What is necrotizing enterocolitis related to?
ischemia & inflammation - hypoxic event
immature GI mucosa - premature gut
What are some assessment findings of necrotizing enterocolitis?
instability of temp, BP, and apnea
xray = air in bowel wall
What is the treatment for Necrotizing enterocolitis?
NPO, IVFs, TPN.
N to decompress stomach
What is the concerns with the immunologic system of a preemie?
increased risk of infection related to decreased immunity, increase in invasive procedures, and thin skin surface.
How do you prevent infection in a preemie?
handwashing, careful assessment, prophylactic antibiotics. strict asepsis with IVs, oxygen tubing changed frequently. isolettes and warmers changed frequently. use of scrubs, gowns, & gloves.
What are some concerns with the neuro/sensory of a preemie?
Intracranial hemorrhage, intraventricular hemorrhage. hydrocephalus. ROP. CP or LD.
What is Retinopathy of prematurity related to?
use of oxygen & prematurity
What is a complication of retinopathy of prematurity?
retinal detachment & blindness
What is the treatment of ROP?
cryotherapy or laser treatment.
scleral buckling for detachment.
What is the priority assessment needs of high risk neonates?
respirations, circulation, control of body temp, nutrition/fluids, prevent infection, family support, and developmental care/teaching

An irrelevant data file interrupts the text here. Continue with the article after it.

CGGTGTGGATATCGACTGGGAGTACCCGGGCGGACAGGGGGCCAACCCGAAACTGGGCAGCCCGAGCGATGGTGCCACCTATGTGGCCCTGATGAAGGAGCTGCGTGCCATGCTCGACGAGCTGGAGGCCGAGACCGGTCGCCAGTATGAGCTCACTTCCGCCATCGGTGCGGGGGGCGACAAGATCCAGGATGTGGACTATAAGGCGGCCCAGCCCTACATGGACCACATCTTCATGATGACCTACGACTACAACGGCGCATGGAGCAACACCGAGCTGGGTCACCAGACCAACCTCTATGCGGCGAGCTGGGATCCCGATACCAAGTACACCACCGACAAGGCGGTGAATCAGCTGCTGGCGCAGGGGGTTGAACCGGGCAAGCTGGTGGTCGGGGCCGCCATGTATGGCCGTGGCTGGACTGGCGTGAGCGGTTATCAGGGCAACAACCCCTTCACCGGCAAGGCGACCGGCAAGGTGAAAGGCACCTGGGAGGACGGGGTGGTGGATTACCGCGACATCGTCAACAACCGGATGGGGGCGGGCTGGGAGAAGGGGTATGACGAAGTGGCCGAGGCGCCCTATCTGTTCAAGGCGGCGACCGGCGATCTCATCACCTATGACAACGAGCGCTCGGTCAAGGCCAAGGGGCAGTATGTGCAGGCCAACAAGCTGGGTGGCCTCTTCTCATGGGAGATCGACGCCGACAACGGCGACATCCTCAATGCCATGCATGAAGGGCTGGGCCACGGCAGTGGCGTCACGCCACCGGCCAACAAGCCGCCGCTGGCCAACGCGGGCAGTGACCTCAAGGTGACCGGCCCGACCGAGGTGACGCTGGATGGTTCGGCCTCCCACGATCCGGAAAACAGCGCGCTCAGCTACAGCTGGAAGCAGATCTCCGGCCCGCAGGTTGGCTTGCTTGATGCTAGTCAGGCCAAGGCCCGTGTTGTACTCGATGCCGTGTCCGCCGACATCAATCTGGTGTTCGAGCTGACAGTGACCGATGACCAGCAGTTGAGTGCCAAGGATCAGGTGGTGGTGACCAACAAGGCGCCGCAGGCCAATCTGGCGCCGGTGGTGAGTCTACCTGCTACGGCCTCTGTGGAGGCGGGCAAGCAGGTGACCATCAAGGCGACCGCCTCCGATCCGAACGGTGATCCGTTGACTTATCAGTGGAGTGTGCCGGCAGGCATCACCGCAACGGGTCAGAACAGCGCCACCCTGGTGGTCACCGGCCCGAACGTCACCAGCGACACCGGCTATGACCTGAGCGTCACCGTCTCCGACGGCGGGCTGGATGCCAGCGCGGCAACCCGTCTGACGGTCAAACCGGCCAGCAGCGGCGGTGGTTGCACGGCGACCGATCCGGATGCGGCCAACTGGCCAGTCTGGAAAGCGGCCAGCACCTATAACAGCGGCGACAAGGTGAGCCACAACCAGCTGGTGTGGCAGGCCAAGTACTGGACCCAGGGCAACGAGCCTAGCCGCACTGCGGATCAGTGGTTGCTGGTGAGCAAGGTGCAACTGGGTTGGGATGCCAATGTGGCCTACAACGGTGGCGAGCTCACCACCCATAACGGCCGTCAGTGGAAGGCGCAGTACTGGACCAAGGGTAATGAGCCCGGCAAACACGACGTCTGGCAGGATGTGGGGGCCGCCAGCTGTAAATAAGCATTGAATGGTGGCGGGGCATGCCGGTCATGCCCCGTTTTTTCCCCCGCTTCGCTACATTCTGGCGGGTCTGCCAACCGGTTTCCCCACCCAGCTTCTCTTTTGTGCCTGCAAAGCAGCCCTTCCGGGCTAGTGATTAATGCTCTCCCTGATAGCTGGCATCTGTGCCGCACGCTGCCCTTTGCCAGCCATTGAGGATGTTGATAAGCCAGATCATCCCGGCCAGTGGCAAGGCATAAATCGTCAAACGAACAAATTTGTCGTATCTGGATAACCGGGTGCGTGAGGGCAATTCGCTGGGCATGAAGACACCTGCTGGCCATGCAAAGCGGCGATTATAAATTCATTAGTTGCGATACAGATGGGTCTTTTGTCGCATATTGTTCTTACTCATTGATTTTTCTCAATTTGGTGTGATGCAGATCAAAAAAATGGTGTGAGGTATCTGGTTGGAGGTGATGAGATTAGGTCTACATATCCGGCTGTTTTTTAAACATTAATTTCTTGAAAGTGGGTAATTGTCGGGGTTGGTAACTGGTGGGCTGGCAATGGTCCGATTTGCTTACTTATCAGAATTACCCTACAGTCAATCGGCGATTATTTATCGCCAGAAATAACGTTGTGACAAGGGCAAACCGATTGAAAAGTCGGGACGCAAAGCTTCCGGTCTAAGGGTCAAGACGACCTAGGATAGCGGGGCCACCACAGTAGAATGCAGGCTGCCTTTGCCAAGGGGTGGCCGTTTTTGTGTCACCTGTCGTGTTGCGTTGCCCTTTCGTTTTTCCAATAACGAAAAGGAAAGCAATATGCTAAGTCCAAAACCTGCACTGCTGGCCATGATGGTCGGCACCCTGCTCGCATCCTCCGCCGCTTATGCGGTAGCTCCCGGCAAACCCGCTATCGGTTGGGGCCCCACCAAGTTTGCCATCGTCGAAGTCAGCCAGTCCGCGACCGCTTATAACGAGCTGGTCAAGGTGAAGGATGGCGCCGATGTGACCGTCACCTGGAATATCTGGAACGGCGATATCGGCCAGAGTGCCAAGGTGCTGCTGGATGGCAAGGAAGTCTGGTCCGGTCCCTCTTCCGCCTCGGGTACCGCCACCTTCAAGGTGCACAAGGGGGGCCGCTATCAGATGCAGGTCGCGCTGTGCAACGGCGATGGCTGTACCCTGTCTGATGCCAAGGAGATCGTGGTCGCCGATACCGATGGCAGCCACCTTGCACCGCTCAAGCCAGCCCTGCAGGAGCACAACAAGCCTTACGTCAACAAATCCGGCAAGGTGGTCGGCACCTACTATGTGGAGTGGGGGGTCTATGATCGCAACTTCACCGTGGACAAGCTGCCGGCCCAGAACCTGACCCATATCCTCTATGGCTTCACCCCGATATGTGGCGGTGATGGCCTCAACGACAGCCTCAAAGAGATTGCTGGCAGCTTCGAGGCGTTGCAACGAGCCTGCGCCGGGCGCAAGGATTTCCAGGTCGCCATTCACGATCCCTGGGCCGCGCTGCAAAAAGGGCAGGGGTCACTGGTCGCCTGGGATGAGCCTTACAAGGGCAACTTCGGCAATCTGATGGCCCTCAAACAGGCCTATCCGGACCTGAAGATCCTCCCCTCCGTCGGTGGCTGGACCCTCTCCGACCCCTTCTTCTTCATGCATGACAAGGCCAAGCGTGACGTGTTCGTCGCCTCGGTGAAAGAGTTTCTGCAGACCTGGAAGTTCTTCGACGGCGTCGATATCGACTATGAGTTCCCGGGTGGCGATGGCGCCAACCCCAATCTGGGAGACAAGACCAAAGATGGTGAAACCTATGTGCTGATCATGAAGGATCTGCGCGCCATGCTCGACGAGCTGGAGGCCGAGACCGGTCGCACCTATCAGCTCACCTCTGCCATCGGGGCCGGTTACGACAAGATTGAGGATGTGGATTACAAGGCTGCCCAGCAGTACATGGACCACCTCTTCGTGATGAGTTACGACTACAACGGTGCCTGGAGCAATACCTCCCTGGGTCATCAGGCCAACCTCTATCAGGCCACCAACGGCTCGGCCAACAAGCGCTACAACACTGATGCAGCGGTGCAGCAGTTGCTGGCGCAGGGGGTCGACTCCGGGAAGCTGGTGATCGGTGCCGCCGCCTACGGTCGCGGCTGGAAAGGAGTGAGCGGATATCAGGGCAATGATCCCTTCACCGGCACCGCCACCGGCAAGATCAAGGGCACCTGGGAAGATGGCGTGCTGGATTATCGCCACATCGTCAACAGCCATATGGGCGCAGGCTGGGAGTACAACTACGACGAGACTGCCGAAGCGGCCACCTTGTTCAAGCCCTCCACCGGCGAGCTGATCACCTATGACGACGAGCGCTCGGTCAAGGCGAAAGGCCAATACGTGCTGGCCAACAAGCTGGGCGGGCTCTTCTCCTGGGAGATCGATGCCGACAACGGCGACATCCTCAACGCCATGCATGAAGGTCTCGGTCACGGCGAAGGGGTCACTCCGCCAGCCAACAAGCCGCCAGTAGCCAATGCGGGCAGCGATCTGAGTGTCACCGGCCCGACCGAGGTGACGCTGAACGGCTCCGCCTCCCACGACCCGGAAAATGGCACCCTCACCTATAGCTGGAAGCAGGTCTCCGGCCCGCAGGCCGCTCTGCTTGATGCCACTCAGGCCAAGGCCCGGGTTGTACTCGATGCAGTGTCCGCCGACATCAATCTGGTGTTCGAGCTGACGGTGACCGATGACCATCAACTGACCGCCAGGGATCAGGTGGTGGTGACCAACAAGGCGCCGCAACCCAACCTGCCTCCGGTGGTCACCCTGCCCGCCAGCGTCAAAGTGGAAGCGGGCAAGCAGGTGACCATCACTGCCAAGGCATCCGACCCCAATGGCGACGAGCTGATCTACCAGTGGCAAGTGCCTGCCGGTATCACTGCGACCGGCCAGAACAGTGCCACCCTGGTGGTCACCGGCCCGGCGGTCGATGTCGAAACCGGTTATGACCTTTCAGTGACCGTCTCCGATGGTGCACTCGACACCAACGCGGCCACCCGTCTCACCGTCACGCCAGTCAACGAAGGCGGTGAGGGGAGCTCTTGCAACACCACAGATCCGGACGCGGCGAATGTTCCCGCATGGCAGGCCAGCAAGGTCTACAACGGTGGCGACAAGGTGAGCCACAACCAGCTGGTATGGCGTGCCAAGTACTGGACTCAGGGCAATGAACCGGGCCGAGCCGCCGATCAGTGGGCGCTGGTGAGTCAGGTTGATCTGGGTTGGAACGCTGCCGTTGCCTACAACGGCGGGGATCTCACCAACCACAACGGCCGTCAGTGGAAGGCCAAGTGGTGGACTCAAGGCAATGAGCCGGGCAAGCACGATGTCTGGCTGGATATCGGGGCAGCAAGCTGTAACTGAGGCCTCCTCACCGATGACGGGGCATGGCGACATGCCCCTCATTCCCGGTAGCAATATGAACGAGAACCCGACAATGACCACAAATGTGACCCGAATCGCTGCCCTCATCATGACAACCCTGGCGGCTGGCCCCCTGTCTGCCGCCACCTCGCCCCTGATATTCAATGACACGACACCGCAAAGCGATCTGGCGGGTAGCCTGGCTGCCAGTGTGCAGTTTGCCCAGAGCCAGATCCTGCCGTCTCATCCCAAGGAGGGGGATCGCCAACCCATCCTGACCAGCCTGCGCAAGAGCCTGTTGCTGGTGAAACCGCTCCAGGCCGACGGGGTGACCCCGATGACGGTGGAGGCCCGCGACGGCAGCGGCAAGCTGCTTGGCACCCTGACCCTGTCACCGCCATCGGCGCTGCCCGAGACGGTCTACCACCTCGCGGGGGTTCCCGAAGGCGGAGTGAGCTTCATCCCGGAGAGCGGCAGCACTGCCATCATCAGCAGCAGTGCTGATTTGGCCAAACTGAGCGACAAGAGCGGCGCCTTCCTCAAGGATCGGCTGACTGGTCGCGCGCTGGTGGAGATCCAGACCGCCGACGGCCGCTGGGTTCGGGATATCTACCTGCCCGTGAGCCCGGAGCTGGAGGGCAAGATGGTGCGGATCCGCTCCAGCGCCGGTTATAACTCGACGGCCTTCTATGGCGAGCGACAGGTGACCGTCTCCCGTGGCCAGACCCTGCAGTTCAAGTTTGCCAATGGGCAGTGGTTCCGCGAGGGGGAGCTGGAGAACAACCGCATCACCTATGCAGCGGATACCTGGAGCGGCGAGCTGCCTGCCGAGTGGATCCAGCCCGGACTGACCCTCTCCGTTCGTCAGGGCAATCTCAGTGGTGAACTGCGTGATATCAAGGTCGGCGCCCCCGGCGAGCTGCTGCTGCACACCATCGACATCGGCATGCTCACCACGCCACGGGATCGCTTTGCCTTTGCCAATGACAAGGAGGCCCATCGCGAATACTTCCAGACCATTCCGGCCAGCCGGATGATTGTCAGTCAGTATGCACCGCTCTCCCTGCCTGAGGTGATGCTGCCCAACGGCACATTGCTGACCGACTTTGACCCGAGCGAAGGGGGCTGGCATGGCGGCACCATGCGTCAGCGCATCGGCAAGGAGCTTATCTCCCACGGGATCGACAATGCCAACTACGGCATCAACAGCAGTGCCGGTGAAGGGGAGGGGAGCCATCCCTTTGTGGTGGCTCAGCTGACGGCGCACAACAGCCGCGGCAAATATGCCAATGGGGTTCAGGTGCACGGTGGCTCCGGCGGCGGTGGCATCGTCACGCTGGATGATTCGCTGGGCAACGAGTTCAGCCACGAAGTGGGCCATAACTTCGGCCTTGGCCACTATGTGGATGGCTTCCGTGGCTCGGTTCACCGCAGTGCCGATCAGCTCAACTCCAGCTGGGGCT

What are common NICU medications?
antibiotics - prophylactic
Caffeine- for AOP
Surfactant- for RDS, reduces surface tension
steroids- to get off ventilator
sedation- pain relief
volume expanders- albumin & packed RBCs, decrease BP
inotropic drugs - dopamine & dobutamine, increase contractibility of heart to maintain BP
What are the principles of nursing care for high risk neonates?
decrease physiologic stressors
increase growth and development
constant observation for subtle changes
interpretation of lab data & coordinating interventions
conserve infant's energy
provide developmental stimulation & sleep cycles
assist family in attachment behaviors
support and teach families
What are examples of communicable diseases?
whooping cough - pertussis
measles - rubeola
chicken pox - varicella
mumps - parotitis
fifths disease - erythema infectiosum
What to remember about live injected vaccines?
if not give together, should be separated by atleast 4 weeks.
What are some reactions to vaccines?
local - pain, swelling, redness at injection site
systemic - fever, irritability, malaise, HA, rash, anorexia
allergic or severe - can be life-threatening, anaphylaxis, seizures, paralysis
What is the role of the nurse in immunizations?
screen patients to identify contraindications.
identify vaccines indicated.
education - VIS and consent signed
treat and report adverse reactions to VAERS
What is assessed in the screening for immunizations?
serious medical condition. problems with immune system. allergies to food or meds. reactions after previous vaccines. steroids, chemo, radiation in last 3 months. close contacts with immune deficiency. blood products in last year. pregnancy.